Wed, Feb 16, 2011 - Page 3 News List

MAC defends use of emergency funds to aid China

Staff writer, with CNA

The Mainland Affairs Council (MAC) yesterday said that the decision to use funds held in reserve for national emergencies as relief aid to China last year simply reflected ongoing mutual assistance between Taiwan and China and did not violate the law.

Mainland Affairs Council Deputy Minister Liu Te-shun (劉德勳) said the money was spent as an expression of a common stance that the two sides would help each other whenever natural disasters hit. It did not violate the guidelines for the use of the reserve fund and the government had done the same thing in the past, Liu said, citing aid to Sichuan earthquake victims in 2008.

In May 2008, in the final days of the Democratic Progressive Party’s (DPP) term in office, then-premier Chang Chun-hsiung (張俊雄) allocated NT$700 million (US$23.86 million) as aid to Sichuan Province to help with the reconstruction of earthquake-ravaged areas there.

The package was conceived by the DPP government and carried out later by the Chinese Nationalist Party (KMT) administration out of humanitarian concerns for the earthquake victims in China, Liu said.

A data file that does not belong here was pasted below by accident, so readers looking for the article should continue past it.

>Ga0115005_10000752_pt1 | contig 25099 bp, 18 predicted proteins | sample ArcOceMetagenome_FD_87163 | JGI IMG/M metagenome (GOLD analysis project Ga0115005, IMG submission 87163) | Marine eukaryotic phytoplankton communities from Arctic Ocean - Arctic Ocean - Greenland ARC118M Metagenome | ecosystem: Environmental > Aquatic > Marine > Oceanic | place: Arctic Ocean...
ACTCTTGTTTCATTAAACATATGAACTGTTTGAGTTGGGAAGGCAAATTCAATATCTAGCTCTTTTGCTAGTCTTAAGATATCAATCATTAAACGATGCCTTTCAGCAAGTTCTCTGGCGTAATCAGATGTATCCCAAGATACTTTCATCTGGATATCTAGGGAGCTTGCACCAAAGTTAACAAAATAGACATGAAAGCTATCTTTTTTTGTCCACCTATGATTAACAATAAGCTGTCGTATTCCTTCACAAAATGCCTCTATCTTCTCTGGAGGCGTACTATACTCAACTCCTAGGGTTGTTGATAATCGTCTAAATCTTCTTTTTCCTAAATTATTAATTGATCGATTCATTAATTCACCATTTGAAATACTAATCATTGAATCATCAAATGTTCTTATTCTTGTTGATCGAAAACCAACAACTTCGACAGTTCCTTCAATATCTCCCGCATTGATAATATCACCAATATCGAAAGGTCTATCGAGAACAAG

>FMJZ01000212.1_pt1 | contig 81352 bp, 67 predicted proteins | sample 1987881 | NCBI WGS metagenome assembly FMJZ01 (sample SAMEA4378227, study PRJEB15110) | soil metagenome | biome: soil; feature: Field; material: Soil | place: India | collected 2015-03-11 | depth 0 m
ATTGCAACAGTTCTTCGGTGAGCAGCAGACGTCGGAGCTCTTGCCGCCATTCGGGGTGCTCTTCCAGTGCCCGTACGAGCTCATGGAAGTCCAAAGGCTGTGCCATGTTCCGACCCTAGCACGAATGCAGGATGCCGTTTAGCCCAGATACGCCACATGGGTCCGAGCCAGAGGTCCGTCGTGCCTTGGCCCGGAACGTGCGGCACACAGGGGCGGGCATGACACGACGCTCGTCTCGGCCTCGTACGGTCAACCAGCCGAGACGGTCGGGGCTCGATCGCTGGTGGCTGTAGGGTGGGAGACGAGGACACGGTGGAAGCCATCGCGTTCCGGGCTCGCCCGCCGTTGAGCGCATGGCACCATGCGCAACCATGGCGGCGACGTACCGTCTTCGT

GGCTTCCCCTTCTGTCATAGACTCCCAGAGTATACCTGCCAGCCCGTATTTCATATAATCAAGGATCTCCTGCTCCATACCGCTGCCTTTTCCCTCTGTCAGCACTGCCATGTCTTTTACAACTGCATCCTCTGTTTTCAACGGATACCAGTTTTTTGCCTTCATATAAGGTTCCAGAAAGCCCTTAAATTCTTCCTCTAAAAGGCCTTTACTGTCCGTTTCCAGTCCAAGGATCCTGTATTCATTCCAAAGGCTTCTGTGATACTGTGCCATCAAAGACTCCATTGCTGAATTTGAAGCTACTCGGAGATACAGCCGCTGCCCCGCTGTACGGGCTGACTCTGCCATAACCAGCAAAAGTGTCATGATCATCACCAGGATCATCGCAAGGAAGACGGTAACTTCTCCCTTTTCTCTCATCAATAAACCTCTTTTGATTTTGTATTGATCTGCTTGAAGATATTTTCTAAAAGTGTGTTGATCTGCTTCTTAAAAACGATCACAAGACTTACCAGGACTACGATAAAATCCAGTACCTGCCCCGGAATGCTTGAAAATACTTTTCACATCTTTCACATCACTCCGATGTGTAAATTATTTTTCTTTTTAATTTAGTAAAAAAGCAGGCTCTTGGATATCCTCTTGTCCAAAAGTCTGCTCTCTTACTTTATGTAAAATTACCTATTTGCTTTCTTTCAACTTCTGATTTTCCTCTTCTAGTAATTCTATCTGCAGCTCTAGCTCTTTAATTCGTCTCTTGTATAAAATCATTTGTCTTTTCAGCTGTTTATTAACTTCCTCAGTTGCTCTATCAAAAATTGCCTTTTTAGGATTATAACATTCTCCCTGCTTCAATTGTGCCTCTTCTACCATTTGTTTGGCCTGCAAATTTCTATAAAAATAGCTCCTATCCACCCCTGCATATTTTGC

“Because of the relief aid, Chinese people have been very grateful to Taiwan,” Liu told a press conference at the legislature.

Legislators across partisan lines accused the council on Monday of misusing the government’s “secondary reserve fund” for emergency purposes by sending money to China to help with disaster relief efforts.

Legislators also said that the council did not initially report the plan to the legislature, which is charged with examining budgets and audits.

KMT Legislator Lo Shu-lei (羅淑蕾) said the council allocated NT$32.1 million to help fund reconstruction work in Yushu, Qinghai Province, an earthquake-damaged area.

It also donated another NT$33.47 million in aid to Zhouqu, in Gansu Province, which was hit by massive landslides in August, Lo said.

The use of the secondary reserve fund was designated for emergencies in Taiwan and bound by strict guidelines, she said.

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